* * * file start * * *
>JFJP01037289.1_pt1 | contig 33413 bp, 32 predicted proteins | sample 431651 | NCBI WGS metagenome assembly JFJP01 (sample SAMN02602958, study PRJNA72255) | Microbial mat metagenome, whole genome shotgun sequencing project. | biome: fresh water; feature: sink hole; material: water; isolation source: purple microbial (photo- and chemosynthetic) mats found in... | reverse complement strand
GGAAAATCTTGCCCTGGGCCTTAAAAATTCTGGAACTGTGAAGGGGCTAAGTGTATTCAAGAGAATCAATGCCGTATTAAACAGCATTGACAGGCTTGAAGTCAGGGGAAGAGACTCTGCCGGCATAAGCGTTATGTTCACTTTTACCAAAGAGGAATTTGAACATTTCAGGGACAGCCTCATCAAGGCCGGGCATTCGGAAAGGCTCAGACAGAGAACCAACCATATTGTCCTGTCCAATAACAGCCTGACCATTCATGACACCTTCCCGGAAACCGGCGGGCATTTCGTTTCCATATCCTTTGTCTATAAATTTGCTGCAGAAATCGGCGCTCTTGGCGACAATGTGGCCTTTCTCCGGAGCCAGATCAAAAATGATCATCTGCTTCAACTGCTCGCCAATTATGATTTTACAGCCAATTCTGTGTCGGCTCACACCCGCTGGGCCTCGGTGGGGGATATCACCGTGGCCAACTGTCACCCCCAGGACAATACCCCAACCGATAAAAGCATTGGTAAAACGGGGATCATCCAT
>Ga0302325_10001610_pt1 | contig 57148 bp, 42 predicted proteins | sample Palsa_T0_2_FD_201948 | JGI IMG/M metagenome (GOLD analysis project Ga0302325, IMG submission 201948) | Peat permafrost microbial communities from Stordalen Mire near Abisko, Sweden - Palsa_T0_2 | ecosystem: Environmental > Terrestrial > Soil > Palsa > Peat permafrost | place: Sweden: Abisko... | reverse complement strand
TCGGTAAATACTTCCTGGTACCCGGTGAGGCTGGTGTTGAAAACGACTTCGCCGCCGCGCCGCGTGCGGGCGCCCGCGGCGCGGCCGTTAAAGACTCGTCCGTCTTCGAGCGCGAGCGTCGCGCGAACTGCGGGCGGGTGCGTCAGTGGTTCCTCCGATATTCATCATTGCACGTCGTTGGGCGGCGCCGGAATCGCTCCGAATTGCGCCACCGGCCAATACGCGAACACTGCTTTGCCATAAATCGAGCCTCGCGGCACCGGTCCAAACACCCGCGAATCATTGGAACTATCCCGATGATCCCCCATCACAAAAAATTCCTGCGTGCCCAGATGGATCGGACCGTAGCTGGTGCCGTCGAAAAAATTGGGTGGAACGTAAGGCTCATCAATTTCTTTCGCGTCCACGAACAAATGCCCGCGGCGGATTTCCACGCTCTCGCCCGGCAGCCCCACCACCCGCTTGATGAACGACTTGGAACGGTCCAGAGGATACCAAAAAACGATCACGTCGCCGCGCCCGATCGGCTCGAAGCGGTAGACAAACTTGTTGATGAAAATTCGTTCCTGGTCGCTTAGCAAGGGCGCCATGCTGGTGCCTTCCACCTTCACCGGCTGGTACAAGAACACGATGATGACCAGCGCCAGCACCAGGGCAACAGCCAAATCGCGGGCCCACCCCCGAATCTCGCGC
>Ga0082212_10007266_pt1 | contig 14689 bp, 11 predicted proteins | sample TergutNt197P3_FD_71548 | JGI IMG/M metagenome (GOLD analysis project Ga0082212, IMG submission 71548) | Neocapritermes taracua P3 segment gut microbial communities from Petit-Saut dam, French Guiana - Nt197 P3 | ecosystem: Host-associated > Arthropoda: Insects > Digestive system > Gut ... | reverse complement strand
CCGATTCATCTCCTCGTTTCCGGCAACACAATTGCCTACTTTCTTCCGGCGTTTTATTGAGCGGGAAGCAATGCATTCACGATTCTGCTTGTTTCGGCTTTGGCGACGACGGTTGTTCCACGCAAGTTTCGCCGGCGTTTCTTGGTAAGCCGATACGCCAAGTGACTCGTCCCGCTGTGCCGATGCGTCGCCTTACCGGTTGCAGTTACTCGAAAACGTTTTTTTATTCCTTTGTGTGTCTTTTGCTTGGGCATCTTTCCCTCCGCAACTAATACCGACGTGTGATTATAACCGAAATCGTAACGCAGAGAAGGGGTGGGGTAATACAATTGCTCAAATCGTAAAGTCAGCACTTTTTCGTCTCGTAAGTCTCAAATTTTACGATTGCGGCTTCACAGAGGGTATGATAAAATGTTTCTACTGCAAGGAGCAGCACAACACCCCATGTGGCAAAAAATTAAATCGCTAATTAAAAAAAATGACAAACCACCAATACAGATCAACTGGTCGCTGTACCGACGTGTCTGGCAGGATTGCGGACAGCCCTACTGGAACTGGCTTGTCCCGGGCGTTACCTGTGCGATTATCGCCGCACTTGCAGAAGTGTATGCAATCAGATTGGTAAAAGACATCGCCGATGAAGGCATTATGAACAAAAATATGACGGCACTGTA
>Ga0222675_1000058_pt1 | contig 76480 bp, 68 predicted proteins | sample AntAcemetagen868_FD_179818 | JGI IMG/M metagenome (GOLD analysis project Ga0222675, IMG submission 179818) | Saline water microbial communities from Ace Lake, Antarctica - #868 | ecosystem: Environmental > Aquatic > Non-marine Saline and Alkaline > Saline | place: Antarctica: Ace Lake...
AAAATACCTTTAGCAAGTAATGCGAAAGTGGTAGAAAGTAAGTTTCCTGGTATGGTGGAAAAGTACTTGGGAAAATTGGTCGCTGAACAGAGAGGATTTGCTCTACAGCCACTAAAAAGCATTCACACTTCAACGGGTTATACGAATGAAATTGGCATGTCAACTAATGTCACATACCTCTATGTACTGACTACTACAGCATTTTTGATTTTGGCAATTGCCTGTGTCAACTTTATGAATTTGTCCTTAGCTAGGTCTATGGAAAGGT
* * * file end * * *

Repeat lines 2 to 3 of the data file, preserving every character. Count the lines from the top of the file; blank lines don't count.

GGAAAATCTTGCCCTGGGCCTTAAAAATTCTGGAACTGTGAAGGGGCTAAGTGTATTCAAGAGAATCAATGCCGTATTAAACAGCATTGACAGGCTTGAAGTCAGGGGAAGAGACTCTGCCGGCATAAGCGTTATGTTCACTTTTACCAAAGAGGAATTTGAACATTTCAGGGACAGCCTCATCAAGGCCGGGCATTCGGAAAGGCTCAGACAGAGAACCAACCATATTGTCCTGTCCAATAACAGCCTGACCATTCATGACACCTTCCCGGAAACCGGCGGGCATTTCGTTTCCATATCCTTTGTCTATAAATTTGCTGCAGAAATCGGCGCTCTTGGCGACAATGTGGCCTTTCTCCGGAGCCAGATCAAAAATGATCATCTGCTTCAACTGCTCGCCAATTATGATTTTACAGCCAATTCTGTGTCGGCTCACACCCGCTGGGCCTCGGTGGGGGATATCACCGTGGCCAACTGTCACCCCCAGGACAATACCCCAACCGATAAAAGCATTGGTAAAACGGGGATCATCCAT
>Ga0302325_10001610_pt1 | contig 57148 bp, 42 predicted proteins | sample Palsa_T0_2_FD_201948 | JGI IMG/M metagenome (GOLD analysis project Ga0302325, IMG submission 201948) | Peat permafrost microbial communities from Stordalen Mire near Abisko, Sweden - Palsa_T0_2 | ecosystem: Environmental > Terrestrial > Soil > Palsa > Peat permafrost | place: Sweden: Abisko... | reverse complement strand